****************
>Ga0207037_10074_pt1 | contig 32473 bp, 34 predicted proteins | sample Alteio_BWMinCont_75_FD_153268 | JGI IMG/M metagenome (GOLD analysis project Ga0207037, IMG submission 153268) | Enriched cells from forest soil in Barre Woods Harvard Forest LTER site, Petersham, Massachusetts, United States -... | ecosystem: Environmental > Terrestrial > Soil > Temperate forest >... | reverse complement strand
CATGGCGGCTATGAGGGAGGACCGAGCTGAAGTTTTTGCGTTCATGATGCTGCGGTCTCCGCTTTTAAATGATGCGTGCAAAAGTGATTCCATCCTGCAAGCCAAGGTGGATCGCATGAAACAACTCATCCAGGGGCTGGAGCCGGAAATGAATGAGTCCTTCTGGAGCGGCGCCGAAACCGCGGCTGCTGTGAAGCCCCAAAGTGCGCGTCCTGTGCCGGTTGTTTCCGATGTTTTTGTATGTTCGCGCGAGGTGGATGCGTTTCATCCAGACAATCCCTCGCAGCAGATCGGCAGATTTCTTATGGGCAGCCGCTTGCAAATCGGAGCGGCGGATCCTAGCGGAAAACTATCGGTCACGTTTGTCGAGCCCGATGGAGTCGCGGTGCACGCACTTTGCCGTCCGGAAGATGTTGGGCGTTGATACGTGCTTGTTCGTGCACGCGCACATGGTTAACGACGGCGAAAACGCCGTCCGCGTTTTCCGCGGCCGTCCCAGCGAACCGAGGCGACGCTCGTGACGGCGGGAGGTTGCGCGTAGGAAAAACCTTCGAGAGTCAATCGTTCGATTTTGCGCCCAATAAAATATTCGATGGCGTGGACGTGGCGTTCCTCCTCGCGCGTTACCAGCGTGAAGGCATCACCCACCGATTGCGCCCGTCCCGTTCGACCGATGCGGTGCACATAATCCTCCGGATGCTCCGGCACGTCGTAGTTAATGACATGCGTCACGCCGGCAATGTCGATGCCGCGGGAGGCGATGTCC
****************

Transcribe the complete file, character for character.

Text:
>Ga0207037_10074_pt1 | contig 32473 bp, 34 predicted proteins | sample Alteio_BWMinCont_75_FD_153268 | JGI IMG/M metagenome (GOLD analysis project Ga0207037, IMG submission 153268) | Enriched cells from forest soil in Barre Woods Harvard Forest LTER site, Petersham, Massachusetts, United States -... | ecosystem: Environmental > Terrestrial > Soil > Temperate forest >... | reverse complement strand
CATGGCGGCTATGAGGGAGGACCGAGCTGAAGTTTTTGCGTTCATGATGCTGCGGTCTCCGCTTTTAAATGATGCGTGCAAAAGTGATTCCATCCTGCAAGCCAAGGTGGATCGCATGAAACAACTCATCCAGGGGCTGGAGCCGGAAATGAATGAGTCCTTCTGGAGCGGCGCCGAAACCGCGGCTGCTGTGAAGCCCCAAAGTGCGCGTCCTGTGCCGGTTGTTTCCGATGTTTTTGTATGTTCGCGCGAGGTGGATGCGTTTCATCCAGACAATCCCTCGCAGCAGATCGGCAGATTTCTTATGGGCAGCCGCTTGCAAATCGGAGCGGCGGATCCTAGCGGAAAACTATCGGTCACGTTTGTCGAGCCCGATGGAGTCGCGGTGCACGCACTTTGCCGTCCGGAAGATGTTGGGCGTTGATACGTGCTTGTTCGTGCACGCGCACATGGTTAACGACGGCGAAAACGCCGTCCGCGTTTTCCGCGGCCGTCCCAGCGAACCGAGGCGACGCTCGTGACGGCGGGAGGTTGCGCGTAGGAAAAACCTTCGAGAGTCAATCGTTCGATTTTGCGCCCAATAAAATATTCGATGGCGTGGACGTGGCGTTCCTCCTCGCGCGTTACCAGCGTGAAGGCATCACCCACCGATTGCGCCCGTCCCGTTCGACCGATGCGGTGCACATAATCCTCCGGATGCTCCGGCACGTCGTAGTTAATGACATGCGTCACGCCGGCAATGTCGATGCCGCGGGAGGCGATGTCC